- Unpaid family workers: Persons working in a family business or on a family farm without pay should be living in the same household as the owner of the business or farm, or in a slightly broader interpretation, in a house located on the same plot of land and with common household interests. Such people frequently receive remuneration in the form of fringe benefits and payments in kind. However, this applies only when the business is owned or operated by the individual themselves or by a relative. Thus, unpaid voluntary work done for charity should not be included.
The category includes:
- A son or daughter living inside the household and working in the parents' business or on the parents' farm without pay.
- A wife who assists her husband in his business, e.g. a haulage contractor, without receiving any formal pay.
- Persons raising agricultural products are coded 1 or 2 if they are the owners of the agricultural output (e.g. crop, cattle, timber, fish catch, etc.) and fulfil one of the following conditions:
- The agricultural output is intended to be sold or bartered, even if only a small part of it. If the respondent can not say if the output will be sold or bartered (as opposed to fully used for own-consumption), the fact that the previous harvest or the production of the previous year was sold or bartered can be taken as indication.
- The agricultural output is intended exclusively for own-consumption and it is an important contribution to the total consumption of the household.
Persons fulfilling one of these conditions are coded 1 if they worked at least one hour during the reference week. Persons fulfilling one of these conditions but not having worked for at least one hour during the reference week (e.g. because they are out of season) are coded 2.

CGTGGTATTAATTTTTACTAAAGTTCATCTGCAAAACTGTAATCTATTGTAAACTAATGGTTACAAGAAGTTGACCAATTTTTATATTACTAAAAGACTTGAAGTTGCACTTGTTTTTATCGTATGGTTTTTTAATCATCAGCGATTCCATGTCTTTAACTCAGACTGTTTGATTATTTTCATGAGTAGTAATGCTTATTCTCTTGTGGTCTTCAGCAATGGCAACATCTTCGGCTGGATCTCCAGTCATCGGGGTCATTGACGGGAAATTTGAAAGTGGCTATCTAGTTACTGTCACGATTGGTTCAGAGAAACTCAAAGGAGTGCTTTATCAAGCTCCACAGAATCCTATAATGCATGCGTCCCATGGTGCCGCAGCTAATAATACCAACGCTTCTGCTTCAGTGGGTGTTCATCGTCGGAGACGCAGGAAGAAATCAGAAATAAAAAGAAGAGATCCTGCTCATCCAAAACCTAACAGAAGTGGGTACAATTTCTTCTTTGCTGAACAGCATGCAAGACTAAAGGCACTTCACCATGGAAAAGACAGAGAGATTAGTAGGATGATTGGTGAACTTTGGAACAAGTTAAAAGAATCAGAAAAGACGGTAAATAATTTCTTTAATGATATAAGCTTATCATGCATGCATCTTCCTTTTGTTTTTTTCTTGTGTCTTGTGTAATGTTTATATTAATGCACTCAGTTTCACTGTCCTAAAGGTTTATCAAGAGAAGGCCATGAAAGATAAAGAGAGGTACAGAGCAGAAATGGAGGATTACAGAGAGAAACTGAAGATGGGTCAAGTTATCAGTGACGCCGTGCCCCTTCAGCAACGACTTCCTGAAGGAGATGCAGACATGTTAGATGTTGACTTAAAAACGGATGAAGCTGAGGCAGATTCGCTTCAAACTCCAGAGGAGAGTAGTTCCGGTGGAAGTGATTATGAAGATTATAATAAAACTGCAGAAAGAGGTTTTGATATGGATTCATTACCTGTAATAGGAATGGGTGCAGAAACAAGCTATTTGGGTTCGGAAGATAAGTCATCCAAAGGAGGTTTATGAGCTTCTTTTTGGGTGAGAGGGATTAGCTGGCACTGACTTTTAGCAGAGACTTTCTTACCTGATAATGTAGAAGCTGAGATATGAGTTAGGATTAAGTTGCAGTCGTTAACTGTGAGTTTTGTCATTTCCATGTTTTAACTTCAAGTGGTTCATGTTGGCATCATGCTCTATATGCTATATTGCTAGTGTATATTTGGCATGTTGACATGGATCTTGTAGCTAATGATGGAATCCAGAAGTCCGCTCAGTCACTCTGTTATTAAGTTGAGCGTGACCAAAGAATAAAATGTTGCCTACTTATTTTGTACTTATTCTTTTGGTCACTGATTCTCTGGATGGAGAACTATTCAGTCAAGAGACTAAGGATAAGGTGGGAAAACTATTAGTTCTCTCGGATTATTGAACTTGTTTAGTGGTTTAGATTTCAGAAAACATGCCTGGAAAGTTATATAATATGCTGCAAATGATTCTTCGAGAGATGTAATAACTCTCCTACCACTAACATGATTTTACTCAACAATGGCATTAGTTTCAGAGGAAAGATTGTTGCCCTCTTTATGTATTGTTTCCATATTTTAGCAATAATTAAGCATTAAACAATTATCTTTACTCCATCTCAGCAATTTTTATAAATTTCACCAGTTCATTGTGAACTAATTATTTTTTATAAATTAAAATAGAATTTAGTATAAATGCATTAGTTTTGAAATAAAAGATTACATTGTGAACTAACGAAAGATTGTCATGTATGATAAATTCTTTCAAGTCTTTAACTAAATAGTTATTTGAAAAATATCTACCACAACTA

Persons doing minor agricultural activities for leisure or to supplement the household food supply, which do not constitute an important contribution to the total household consumption, should be coded 5, in the absence of any other work for pay or profit.
- Persons who are obliged to perform some work to keep receiving unemployment benefits
In some countries, unemployed (under special circumstances) have to perform some work to keep receiving the unemployment allowances. If they have performed some work during the reference week, they should be coded 1.
- Persons who are building a house
If a person is building a house in order to earn a future financial profit (renting or selling it), he should be considered as employed (code 1 if he worked during the reference week, otherwise code 2). Building a house for only a family use is not enough to be considered as employed.
- Conscripts performing some work for pay or profit during the reference week should always be coded 4.
- Persons in paid employment who were on training during the whole reference week should be coded 1 if one of the three following statements is true:
- the participation of the employee is required by the employer.
- the training takes place inside normal working hours.
- the training is directly connected to the current job.
Code 2: Was not working but had a job or business from which he/she was absent during the reference week
Code 3: Was not working because on lay-off
- A person on lay-off is one whose written or unwritten contract of employment, or activity, has been suspended by the employer for a specified or unspecified period at the end of which the person concerned has a recognised right or recognised expectation to recover employment with that employer.
Lay-offs are classified as employed if they have an assurance of return to work within a period of 3 months or receive 50% of their wage or salary from their employer.
Lay-offs are classified as unemployed if they receive less than 50% of their wage or salary from their employer, don't have assurance of return to work or have an agreed date but this date falls after a period of 3 months and if they are "available to start work in 2 weeks" and have "actively searched for a job in the last 4 weeks".
Otherwise they are considered as inactive.
Persons without employment during the reference week but who have found a job to start in the future should always be coded 5 in this column."